What You Are I Was
(Part 3 of 9)
By Miriam Rosenberg Rocek
I began settling in to my job in what my Predecessor told me was called the Temple of the Childless. The name was written, not above the door or in the window, but on an unobtrusive bronze plaque set into the back wall of the single ground floor room, the sort of historical markers you usually see on buildings where famous people lived or famous documents were signed, but this plaque didn’t have any of the usual dry information, just the name; The Temple of the Childless. The Temple grounds were a semi-derelict Hyde Park storefront wedged between a hairdresser’s and a pawn shop that seemed to deal mostly in dubiously obtained electronics, with a patch dirty concrete in the back housing a few trash cans and two recycling bins. The cellar was lit by a few bare, low-wattage bulbs that I eventually learned immediately acquired a layer of dust whenever a new set was screwed in, giving the dim light an old, muted quality, like sepia tint.
Besides the machine, the cellar held a few tools, cans of oil, and the furnace, which squatted in the far corner, perpetually turned down as low as possible, so as not to damage the paper scrolls of the prayers. The air in the cellar was dry and cool, but I sometimes felt as though it grew warmer the closer I got to the machine, as if it, and not the tepid furnace were the true source of heat in the building. The floor of the cellar was fringed with piles of white powder at the bottom of a few sections of crumbling plaster. I swept them up occasionally, to keep the dust from gumming up the machine, but I never bothered to re-plaster the walls, instead letting the old, forgotten layer of masonry emerge. Lisa stopped by a few times while I was there, but I never brought her down to the basement. My Predecessor had never precisely said that no one else should see the machine, but I wasn’t sure what the point would be in showing it to her, I was afraid she would think the whole job was ridiculous, and I suppose it would have felt wrong, allowing an uninitiated person to view the inner workings of the Temple. I have to admit that I lied to her about what the place was; I told her I was caretaking while the owner of the storefront sought new tenants. I didn’t want to try to explain a job I didn’t understand myself.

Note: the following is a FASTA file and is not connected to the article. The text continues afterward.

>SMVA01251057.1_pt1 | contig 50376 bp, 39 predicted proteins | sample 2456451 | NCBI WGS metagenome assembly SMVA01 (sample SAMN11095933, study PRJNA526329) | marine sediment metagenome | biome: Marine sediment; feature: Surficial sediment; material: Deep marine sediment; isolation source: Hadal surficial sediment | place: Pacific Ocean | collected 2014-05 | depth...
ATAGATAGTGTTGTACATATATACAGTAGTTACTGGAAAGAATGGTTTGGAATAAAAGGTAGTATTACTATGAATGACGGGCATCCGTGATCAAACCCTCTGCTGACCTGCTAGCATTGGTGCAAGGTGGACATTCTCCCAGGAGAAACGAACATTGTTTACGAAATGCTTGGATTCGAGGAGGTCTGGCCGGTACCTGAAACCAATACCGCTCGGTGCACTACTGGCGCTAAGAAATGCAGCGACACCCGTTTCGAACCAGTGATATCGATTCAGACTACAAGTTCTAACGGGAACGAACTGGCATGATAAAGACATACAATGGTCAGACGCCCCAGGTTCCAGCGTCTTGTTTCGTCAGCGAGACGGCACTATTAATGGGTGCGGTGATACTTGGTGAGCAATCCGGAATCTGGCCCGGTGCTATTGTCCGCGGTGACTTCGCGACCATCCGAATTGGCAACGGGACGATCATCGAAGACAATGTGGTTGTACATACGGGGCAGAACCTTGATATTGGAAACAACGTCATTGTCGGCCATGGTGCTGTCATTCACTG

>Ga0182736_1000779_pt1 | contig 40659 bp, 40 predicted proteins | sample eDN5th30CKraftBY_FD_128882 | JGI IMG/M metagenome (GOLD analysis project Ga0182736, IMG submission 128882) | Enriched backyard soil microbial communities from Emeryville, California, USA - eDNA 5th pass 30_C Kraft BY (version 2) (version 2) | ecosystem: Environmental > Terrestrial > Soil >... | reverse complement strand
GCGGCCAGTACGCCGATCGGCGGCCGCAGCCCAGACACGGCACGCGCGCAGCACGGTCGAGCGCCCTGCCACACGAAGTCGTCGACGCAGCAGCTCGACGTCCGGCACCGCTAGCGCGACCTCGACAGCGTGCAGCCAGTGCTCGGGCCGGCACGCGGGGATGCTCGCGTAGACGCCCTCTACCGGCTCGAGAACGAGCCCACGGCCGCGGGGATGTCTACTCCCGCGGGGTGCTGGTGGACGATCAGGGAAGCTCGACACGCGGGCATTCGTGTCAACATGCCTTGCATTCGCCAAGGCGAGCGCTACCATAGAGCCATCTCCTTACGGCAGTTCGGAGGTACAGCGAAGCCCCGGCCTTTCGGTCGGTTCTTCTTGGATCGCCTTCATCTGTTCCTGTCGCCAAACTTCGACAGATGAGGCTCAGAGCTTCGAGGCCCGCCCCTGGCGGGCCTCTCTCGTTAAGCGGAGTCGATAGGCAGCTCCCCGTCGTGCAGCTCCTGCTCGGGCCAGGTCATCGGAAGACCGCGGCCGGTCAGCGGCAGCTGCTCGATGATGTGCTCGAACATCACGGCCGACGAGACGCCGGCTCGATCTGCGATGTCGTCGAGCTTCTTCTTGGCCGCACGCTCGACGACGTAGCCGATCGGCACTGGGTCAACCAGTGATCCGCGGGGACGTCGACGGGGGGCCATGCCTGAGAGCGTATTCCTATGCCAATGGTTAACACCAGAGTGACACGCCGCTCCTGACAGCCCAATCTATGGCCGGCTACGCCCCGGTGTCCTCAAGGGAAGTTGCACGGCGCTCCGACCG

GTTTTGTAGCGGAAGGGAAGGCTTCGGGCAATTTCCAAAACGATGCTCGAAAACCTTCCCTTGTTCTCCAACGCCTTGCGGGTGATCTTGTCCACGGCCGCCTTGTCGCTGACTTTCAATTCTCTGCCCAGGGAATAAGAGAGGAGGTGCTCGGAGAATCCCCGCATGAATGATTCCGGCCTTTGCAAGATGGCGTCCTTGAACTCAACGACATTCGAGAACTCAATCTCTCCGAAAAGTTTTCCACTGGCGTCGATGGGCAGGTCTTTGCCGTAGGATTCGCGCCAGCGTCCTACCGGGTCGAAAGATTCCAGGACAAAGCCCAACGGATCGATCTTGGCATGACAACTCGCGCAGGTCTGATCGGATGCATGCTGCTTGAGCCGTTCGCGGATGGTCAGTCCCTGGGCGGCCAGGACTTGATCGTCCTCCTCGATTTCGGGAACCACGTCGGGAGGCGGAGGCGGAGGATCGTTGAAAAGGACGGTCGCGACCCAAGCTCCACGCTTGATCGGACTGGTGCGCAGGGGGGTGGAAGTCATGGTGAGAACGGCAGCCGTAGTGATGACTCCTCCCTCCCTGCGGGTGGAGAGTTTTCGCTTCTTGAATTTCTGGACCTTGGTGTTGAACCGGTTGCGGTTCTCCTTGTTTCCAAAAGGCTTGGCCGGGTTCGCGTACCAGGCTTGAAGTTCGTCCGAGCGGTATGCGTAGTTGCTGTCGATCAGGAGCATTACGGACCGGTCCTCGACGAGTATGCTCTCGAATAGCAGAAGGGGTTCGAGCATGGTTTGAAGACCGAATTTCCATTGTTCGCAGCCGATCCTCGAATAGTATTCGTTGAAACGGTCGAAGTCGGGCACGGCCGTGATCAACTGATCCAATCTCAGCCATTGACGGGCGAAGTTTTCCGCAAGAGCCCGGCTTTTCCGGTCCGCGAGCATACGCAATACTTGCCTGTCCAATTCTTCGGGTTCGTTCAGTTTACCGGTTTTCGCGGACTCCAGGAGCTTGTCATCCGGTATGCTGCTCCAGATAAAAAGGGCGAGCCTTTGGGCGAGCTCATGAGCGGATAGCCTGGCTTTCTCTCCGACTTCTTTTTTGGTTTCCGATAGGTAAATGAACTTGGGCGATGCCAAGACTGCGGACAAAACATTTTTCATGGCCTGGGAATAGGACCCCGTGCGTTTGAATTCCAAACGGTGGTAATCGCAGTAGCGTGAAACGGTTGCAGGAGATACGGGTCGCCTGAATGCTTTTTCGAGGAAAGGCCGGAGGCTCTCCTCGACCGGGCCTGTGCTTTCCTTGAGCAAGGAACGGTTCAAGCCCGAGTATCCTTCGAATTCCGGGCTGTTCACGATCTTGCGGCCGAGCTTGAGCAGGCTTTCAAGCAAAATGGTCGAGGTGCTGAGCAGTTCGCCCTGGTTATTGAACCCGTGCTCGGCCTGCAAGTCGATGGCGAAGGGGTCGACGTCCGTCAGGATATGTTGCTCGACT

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I am a graduate of Northwestern University with a BA in creative writing. Since college I have worked as a nanny, and as a tall ship sailor, helping to sail old-fashioned, traditionally rigged sailing ships from the Caribbean to Nova Scotia. I was born in New Mexico, raised in Delaware, and currently live in New York City.
Labels: Miriam Rosenberg Rocek